I've been out and about in it already on my daily walks with River in the park, and I really do love how easy it is to wear with jeans, oh, and my disco chelsea boots. I've also tried it with tights and mini skirts for a full on 60s vibe and it looks great. This is definitely a fun coat, and as you have seen with Heather's own version, it can make a statement with to-die for bold jewel colours. So many options!

You may be asking why Clare, and I can't really answer that either as most days I look in the mirror and see a tired Mama who used to date Don Draper. He left me when I was with child. We're not surprised. But seriously, it feels very heartwarming to be liked and respected enough that, after the huge undertaking of work involved in releasing a sewing pattern, the designer wishes to put your name on their product. It is genuinely so very cool and exciting. Although I fly to Canada at least once a year to visit in-laws and friends, I finally met Heather Lou for drinks this summer in Montreal and fell a little in love. I am just pleased I wore my best perfume and silver shoes. We had dinner with Gillian and the sweet newly-weds Andrea and Ian, then a picnic the following day when Sonja just happened to drop by. What a stalker! (Jokes, my dear Pug Mama!) We had such a great visit and I did try to convince my Canuck to move to Montreal but he said the winters are too harsh - the man doth been in England too long! So for now, I shall tread the streets of Greenwich in my Clare Coat, content in the knowledge that I squeezed both a child and a coat into 2015! Thank you Heather Lou xx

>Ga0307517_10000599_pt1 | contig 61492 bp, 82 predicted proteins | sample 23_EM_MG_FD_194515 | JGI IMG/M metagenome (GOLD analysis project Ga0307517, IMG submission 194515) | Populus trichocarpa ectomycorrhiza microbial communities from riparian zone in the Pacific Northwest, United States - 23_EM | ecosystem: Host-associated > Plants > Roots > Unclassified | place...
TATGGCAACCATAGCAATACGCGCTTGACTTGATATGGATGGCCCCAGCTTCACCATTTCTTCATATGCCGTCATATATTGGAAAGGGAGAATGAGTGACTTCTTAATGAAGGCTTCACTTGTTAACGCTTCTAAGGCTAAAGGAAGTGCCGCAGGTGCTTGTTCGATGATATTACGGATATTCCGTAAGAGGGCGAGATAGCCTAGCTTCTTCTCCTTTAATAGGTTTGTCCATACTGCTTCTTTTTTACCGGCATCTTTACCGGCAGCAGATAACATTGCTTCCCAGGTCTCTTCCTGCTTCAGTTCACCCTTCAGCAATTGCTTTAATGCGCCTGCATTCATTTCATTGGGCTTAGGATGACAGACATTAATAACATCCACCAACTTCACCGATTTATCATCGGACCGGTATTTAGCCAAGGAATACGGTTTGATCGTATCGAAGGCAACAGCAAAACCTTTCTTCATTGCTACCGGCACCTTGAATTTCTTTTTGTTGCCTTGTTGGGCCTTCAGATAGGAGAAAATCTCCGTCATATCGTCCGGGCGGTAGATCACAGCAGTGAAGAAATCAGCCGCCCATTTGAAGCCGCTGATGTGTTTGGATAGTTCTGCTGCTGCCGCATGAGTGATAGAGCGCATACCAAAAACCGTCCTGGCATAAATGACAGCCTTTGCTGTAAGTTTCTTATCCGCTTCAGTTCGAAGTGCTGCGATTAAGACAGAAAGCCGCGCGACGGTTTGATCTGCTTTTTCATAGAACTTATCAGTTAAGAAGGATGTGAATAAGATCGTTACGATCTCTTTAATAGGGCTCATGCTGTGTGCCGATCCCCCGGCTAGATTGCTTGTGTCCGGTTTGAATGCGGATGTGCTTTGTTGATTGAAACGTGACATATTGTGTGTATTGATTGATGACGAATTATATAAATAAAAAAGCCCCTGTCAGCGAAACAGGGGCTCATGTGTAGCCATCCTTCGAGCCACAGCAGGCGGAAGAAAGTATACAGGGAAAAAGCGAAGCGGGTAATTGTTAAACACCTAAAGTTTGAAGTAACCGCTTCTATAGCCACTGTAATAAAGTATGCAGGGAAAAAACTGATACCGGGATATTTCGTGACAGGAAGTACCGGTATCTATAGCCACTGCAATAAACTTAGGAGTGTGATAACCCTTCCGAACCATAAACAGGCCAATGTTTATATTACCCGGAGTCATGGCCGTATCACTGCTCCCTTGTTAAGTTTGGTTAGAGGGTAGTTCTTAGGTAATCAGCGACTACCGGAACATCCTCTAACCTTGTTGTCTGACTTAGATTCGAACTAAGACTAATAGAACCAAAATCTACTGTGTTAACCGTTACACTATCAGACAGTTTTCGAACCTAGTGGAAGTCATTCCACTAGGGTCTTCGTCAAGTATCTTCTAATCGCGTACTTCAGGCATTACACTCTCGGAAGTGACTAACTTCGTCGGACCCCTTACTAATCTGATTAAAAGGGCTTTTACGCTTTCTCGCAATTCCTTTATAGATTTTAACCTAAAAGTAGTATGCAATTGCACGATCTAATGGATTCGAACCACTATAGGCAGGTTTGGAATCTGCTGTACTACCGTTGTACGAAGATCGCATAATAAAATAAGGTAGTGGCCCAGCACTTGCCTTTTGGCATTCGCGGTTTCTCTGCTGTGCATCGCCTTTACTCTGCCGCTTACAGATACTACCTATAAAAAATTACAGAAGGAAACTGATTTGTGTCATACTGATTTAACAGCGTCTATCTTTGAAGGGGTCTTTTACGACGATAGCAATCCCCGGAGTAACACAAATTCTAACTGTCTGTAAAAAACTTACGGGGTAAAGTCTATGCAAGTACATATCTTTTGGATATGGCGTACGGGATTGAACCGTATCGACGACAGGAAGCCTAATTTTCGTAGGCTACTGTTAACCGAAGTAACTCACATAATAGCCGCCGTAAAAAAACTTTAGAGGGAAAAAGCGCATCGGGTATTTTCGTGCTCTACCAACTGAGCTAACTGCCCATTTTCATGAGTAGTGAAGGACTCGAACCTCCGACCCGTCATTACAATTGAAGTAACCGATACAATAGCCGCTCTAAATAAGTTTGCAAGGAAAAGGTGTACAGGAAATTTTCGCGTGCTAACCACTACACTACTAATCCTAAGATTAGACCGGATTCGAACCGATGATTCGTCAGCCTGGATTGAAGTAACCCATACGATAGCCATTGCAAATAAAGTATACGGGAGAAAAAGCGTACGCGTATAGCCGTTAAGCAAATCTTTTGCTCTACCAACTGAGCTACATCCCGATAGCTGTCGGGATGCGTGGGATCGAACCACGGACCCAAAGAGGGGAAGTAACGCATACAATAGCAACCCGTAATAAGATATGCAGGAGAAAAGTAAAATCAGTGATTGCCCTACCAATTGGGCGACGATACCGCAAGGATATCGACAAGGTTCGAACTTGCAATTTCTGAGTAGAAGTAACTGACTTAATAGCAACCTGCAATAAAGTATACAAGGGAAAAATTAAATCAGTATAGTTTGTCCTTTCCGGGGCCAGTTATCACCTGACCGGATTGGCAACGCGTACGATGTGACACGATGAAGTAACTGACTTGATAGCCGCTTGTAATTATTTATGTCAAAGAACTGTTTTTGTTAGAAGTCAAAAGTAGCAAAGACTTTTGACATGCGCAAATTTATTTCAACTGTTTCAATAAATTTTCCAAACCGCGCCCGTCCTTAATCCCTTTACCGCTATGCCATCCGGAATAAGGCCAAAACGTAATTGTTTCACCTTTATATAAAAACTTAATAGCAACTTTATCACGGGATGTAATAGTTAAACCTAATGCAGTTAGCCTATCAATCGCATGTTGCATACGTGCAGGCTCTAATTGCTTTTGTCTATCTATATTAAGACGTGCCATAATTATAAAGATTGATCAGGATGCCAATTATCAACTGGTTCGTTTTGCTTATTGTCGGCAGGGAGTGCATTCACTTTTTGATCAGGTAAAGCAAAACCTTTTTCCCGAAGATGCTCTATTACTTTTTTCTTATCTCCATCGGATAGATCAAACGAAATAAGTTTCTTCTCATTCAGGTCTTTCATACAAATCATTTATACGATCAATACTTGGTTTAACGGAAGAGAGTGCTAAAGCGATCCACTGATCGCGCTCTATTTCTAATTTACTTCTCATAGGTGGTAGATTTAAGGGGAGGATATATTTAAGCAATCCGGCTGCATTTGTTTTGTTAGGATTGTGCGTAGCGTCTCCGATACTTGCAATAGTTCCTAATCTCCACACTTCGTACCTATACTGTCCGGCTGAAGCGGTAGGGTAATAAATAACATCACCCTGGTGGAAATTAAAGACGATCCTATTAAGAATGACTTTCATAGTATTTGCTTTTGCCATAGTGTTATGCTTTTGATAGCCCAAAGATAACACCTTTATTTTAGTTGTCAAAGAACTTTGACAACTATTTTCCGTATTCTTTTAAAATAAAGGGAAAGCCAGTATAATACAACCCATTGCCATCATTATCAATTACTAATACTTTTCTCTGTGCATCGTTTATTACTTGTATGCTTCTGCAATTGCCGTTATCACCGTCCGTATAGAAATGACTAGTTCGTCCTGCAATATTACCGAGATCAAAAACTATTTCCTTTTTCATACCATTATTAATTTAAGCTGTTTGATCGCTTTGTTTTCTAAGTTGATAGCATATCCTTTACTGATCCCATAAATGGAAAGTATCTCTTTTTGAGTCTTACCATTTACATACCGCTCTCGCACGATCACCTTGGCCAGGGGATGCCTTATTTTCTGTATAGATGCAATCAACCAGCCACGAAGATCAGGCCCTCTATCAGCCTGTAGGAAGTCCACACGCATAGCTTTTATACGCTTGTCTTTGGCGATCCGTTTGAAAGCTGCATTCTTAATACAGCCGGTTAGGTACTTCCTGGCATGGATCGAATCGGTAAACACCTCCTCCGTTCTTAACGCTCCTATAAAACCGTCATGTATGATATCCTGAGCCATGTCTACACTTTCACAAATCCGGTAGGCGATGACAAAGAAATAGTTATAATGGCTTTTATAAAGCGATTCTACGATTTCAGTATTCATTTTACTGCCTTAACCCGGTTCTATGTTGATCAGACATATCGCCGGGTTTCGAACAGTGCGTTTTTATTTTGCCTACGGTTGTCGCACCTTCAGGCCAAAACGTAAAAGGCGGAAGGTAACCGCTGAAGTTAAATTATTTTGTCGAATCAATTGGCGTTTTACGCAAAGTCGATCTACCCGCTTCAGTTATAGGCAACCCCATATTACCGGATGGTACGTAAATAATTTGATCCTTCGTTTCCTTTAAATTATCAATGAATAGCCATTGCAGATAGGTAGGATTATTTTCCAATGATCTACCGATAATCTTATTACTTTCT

Sunday, 28 June 2015

Funny how time slips away: McCalls 6436

Well, hello there, my it's been a long, long time...

...since, I came round these parts and showed you something I made MINUS a huge, big growing belly full of baby. But, it's no illusion, Mama and Elvis are back in town!

It's been almost 4 months since River was born and within that roller-coaster of newborn chaos and two operations to remove my stubborn placenta (thank you for all your well wishes) I found the time to make a shirt. Not just some quick and easy top, but a SHIRT. Excuse the self-promotion, but I am pretty chuffed with myself and wanted to show other sewers on the verge of motherhood that the sewing machine doesn't have to collect dust when that baby pops out. Snippets of time may just be snippets but they can mount up to a glorious wad of time when added altogether, albeit slowly but surely.

So, here it is - McCalls 6436 in a sleeveless version.

I wanted a shirt for the summer that would be easy for nursing and just the right shape to remain fitted yet hide some lumps and bumps I'm not prepared to flaunt just yet!

As you know, I am a huge McCalls fan-girl so 6436 was the perfect option for me. You can make a sleeved version but I opted for this light and breezy sleeveless shirt complete with fancy epaulets and mandarin-style collar.

Based on my new post-partum bewbies I cut a pattern size 12 (usually I cut a straight 10 from McCalls) but I opted to go a size up for a looser fit. I'm pretty pleased with the finished result.

I first started making this shirt during a lovely stay at my parents. My Mum gave me the much-needed push to get started and while River cooed and googled on the floor, I cut out the pattern. Unfortunately, tracing is a new casualty of motherhood. I will pretty much rely on measuring the flat pattern pieces now and a rough tissue fit as my snippets of time have no time for tracing patterns on my hands and knees again. Also, I've been sewing long enough now to know my body and the changes I need to make to achieve a relatively good fit.